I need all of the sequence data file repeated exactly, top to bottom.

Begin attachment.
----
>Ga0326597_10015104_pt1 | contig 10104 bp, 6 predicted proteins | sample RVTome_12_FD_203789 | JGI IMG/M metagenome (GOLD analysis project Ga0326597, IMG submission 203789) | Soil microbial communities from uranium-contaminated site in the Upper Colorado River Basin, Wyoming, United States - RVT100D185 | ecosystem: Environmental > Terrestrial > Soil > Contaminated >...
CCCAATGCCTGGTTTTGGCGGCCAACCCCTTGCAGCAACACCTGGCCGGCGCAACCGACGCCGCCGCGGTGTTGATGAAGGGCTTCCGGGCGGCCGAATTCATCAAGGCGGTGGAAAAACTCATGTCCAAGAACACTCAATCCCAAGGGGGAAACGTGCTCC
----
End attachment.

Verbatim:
>Ga0326597_10015104_pt1 | contig 10104 bp, 6 predicted proteins | sample RVTome_12_FD_203789 | JGI IMG/M metagenome (GOLD analysis project Ga0326597, IMG submission 203789) | Soil microbial communities from uranium-contaminated site in the Upper Colorado River Basin, Wyoming, United States - RVT100D185 | ecosystem: Environmental > Terrestrial > Soil > Contaminated >...
CCCAATGCCTGGTTTTGGCGGCCAACCCCTTGCAGCAACACCTGGCCGGCGCAACCGACGCCGCCGCGGTGTTGATGAAGGGCTTCCGGGCGGCCGAATTCATCAAGGCGGTGGAAAAACTCATGTCCAAGAACACTCAATCCCAAGGGGGAAACGTGCTCC